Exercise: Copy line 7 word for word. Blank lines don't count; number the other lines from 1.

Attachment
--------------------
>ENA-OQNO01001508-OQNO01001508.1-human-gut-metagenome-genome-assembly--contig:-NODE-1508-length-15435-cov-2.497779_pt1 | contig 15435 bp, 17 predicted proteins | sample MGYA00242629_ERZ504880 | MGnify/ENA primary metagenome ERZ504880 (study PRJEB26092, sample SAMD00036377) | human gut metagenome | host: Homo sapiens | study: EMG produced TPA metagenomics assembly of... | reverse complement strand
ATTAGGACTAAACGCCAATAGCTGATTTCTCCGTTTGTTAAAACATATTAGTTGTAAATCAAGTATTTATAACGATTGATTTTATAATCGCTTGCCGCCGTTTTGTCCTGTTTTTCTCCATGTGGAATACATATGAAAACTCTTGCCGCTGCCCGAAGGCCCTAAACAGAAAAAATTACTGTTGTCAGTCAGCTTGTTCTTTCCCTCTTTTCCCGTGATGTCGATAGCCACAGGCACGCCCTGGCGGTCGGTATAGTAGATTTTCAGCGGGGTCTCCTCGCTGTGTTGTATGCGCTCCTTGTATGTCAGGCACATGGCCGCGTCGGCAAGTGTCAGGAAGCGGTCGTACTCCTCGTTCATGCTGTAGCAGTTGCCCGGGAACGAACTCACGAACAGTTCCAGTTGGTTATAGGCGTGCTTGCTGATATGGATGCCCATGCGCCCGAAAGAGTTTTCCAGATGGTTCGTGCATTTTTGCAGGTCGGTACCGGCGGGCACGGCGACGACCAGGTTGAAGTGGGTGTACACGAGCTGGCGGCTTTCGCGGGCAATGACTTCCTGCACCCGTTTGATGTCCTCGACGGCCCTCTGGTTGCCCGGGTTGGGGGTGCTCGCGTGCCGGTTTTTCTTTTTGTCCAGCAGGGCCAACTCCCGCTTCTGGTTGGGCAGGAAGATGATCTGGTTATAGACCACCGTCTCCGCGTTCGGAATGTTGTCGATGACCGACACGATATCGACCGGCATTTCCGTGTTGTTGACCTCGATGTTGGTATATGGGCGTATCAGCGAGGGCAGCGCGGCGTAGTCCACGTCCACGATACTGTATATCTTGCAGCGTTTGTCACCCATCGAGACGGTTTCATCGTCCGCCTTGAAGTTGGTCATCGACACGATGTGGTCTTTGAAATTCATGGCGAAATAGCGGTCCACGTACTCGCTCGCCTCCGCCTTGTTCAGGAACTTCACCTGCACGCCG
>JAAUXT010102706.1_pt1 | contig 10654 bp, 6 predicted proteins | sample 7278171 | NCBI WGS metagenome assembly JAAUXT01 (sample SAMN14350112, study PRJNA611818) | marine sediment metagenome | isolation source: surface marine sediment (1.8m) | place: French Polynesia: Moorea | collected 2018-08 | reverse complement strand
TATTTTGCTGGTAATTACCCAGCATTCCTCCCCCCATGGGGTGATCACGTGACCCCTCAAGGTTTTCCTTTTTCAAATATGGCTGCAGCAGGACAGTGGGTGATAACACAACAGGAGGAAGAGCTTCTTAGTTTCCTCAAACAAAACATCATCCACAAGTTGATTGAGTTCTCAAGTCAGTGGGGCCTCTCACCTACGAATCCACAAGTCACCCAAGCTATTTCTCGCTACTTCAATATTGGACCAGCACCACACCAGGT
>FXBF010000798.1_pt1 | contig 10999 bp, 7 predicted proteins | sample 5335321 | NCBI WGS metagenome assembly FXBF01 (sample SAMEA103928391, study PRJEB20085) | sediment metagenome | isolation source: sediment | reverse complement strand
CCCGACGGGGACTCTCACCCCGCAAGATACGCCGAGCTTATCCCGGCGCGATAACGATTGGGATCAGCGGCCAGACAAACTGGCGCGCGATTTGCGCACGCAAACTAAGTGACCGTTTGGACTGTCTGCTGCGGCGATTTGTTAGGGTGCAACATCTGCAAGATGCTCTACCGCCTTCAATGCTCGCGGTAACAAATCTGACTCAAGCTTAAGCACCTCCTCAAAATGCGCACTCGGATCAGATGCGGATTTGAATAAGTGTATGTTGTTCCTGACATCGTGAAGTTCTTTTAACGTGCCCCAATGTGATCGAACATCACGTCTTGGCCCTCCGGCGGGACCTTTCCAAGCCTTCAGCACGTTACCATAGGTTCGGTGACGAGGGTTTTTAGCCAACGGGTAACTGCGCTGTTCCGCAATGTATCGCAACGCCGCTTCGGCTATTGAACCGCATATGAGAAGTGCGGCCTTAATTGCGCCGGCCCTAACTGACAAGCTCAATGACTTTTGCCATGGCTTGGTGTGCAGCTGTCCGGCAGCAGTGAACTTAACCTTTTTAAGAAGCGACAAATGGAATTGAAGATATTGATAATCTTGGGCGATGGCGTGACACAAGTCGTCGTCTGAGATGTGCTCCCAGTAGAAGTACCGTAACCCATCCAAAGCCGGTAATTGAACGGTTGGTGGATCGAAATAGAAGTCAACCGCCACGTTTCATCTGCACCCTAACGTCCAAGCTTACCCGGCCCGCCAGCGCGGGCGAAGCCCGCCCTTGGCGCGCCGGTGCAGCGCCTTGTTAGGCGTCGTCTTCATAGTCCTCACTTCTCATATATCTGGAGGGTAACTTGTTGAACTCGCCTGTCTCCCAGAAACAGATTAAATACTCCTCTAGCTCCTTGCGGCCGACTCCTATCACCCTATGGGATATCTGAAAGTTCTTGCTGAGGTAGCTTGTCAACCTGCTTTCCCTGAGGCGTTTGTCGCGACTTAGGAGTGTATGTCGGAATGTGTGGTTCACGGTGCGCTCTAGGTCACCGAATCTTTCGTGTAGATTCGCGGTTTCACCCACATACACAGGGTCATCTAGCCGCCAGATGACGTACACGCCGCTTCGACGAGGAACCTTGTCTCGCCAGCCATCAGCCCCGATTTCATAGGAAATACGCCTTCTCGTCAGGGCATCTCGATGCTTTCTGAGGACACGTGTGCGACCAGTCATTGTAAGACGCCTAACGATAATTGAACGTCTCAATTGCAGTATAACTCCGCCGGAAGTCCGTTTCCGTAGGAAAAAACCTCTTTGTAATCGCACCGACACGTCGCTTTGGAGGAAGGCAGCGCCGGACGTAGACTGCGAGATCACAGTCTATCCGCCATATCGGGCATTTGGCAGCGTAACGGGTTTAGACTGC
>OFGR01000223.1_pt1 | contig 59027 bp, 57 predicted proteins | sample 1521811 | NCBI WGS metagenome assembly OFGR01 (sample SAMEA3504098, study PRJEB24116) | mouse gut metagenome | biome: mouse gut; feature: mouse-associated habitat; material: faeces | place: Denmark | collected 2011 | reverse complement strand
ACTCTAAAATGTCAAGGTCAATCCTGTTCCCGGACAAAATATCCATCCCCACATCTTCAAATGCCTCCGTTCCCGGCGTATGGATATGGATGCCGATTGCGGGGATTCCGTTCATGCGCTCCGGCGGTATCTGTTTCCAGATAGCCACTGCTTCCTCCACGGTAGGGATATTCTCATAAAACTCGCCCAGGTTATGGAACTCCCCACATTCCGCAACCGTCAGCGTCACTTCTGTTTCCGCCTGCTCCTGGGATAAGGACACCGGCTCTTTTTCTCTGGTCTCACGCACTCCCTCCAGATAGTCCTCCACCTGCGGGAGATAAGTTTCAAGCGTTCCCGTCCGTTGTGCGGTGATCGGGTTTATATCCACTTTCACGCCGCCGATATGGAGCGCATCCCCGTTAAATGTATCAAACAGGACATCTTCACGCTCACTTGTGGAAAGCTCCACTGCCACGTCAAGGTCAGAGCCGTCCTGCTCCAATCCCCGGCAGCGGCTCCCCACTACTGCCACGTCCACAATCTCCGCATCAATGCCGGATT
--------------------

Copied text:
>OFGR01000223.1_pt1 | contig 59027 bp, 57 predicted proteins | sample 1521811 | NCBI WGS metagenome assembly OFGR01 (sample SAMEA3504098, study PRJEB24116) | mouse gut metagenome | biome: mouse gut; feature: mouse-associated habitat; material: faeces | place: Denmark | collected 2011 | reverse complement strand